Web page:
We conducted a quantitative and qualitative study among education service providers and students in 8 purposively selected secondary schools in Kabarole district, Uganda. The district is located in the western part of Uganda, some 320 km southwest of Kampala. Kabarole has a total area of 1844.25 km2 of which 137,802 is covered by forests. By March 2010, the district had an estimated population size of 403,100 people. The district is the most urbanized in the region with the highest HIV prevalence of 11.3%. It is also home to a tribe with the highest HIV prevalence rate in the country with 14.8%. In addition, the district has an estimated 163,998 persons living with HIV/AIDS and only 25,637 (16%) of them in care.14
A total of 375 participants were involved in the study including district officials in the health and education departments, students, teachers, school nurses and matrons. There were 355 students from 8 schools. They were 12-24 years in all classes of senior one-senior six. The 20 district officials, teachers, school nurses and matrons from the eight schools participated in the key informant interviews. Both students and education service providers were purposively selected. Students were selected considering representativeness of all classes and sexes as well as ability to express themselves. Education service providers were selected depending on the role they play in schools in relation to HIV and students counseling.
A self-administered questionnaire composed of both closed- and open-ended questions was the main study instrument for students. The questionnaire addressed sociodemographic characteristics, knowledge of how HIV can be acquired and prevented, HIV prevention interventions in the schools, sources of information on HIV prevention, challenges faced by HIV positive students in the schools and how they are supported, what could be done to reduce HIV infection in secondary schools and nature of support to HIV positive adolescents administered. Key informant interview guides included questions on available HIV prevention interventions in schools, nature of services provided by school administration, school teachers, nurses and matrons who interact with students, HIV related trainings undertaken by education service providers in the schools. The student’s questionnaire was self administered while key informant interviews were held with education service providers.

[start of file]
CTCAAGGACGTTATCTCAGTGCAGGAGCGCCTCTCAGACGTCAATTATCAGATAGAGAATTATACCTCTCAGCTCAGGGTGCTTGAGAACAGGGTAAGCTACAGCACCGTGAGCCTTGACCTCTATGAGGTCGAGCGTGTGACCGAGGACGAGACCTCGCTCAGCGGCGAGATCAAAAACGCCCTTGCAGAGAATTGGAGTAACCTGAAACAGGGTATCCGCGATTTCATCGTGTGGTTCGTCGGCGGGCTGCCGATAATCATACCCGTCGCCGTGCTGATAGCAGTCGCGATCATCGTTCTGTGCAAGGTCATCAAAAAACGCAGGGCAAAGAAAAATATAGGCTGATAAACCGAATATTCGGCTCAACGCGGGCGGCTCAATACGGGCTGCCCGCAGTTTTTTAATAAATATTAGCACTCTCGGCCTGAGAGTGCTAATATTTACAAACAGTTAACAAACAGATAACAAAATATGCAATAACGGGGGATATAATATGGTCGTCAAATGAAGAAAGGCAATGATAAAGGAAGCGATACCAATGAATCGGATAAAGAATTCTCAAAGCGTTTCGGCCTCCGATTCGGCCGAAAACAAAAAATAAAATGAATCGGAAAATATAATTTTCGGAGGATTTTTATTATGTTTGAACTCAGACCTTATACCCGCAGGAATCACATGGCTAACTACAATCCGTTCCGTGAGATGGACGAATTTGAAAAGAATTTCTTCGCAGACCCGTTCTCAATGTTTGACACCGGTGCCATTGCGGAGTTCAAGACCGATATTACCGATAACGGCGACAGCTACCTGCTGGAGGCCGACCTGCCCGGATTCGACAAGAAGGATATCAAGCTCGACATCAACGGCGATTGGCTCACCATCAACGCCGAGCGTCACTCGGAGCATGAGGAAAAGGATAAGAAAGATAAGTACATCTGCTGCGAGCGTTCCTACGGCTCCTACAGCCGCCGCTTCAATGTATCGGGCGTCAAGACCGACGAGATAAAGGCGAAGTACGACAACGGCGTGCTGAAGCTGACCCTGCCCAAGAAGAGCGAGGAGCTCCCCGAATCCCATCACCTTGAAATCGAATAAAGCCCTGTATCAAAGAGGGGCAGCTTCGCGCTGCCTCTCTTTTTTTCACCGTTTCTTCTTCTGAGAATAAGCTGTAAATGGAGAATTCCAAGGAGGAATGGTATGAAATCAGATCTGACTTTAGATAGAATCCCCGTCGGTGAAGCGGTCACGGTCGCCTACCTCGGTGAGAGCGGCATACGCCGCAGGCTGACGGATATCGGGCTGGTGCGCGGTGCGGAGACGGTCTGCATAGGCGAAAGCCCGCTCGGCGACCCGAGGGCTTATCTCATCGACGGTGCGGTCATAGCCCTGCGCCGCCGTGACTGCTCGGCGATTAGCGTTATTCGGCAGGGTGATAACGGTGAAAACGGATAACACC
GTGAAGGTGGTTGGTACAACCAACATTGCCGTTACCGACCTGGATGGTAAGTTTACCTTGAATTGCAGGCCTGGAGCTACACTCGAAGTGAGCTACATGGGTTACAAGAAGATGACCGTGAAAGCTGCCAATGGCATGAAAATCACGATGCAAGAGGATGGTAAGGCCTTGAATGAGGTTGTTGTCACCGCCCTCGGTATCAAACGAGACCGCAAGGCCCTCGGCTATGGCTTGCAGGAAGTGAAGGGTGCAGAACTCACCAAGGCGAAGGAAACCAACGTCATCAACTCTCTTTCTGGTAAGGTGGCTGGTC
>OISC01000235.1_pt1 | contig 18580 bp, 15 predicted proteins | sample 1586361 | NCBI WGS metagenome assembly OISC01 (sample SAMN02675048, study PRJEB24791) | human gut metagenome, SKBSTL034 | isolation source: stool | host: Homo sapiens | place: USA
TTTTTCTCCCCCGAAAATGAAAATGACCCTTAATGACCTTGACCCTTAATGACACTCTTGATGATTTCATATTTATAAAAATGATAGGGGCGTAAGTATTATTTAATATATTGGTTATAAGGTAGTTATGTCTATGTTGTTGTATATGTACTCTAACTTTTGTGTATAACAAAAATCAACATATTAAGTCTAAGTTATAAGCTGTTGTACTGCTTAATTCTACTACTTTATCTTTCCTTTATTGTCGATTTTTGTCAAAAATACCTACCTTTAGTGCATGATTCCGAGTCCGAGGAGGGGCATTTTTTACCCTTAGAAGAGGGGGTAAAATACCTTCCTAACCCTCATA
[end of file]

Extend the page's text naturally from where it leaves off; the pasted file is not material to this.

Quantitative data was coded, entered into epi-database, analyzed and exported to SPSS, summarized and presented in proportions. The qualitative data were manually analyzed using themes.
Ethical approval was sought from the Makerere University School of Public health higher degrees, research and ethics committee. Further clearance was obtained from the Uganda National Council of Science and Technology. Written consent was sought from the ministry of education, district education and health officers, head teachers and students prior to completing the questionnaire. Assent was also sought from students that were under the consenting age. Names of students who completed the questionnaires were not written for confidentiality.
A total of 355 students and 20 education service providers and selected district officials were consulted. Of the students 47% (167) were female and 53% (188) were males. Students from single sex schools were 21% while 79% were from mixed schools. Day scholars were 48% with 52% in boarding school. The age of respondents varied with 31% between 12-15 years, 59% having 16-19 years while only 10% were above 20 years. We found out that majority of the respondents (70%) come from rural areas and only 30% from the town. The highest percentage (72%) of the students interviewed lived with biological parents, 11% with older siblings and relatives, 10% with grandparents, 5% guardians other than relatives and only 2% lived alone. Respondents for the in-depth interviews included: district officials specifically district education officer and inspector of schools, district community development officer, and district health officer. Education service providers included: teachers from all schools, 4 school nurses and 5 school matrons. All teachers interviewed were in charge of HIV education and awareness creation in schools as well as senior woman and man teachers. A summary of the characteristics of the students who completed questionnaires is presented in Table 1.
We found out that in all schools that participated in the baseline, education service providers had limited knowledge on HIV prevention and handling of students living with HIV. Each of the schools had at least a teacher that had been trained in HIV/AIDS. Teachers’ acknowledged having limited knowledge of handling students that disclosed their HIV status. In one of the schools, they admitted having failed to deal with two students who disclosed their HIV status as noted: Two of our students disclosed their HIV status and wanted support to enable them take their medication. We were so scared and held a meeting to discuss how best we can go about it, we felt HIV was more real than we had assumed but handed them over to a fellow student who had training in nursing for support in adherence.
School nurses and matrons lacked HIV related trainings with one nurse having been sensitized in HIV/AIDS. Another school had attended a Reproductive health related training prior to working with the school.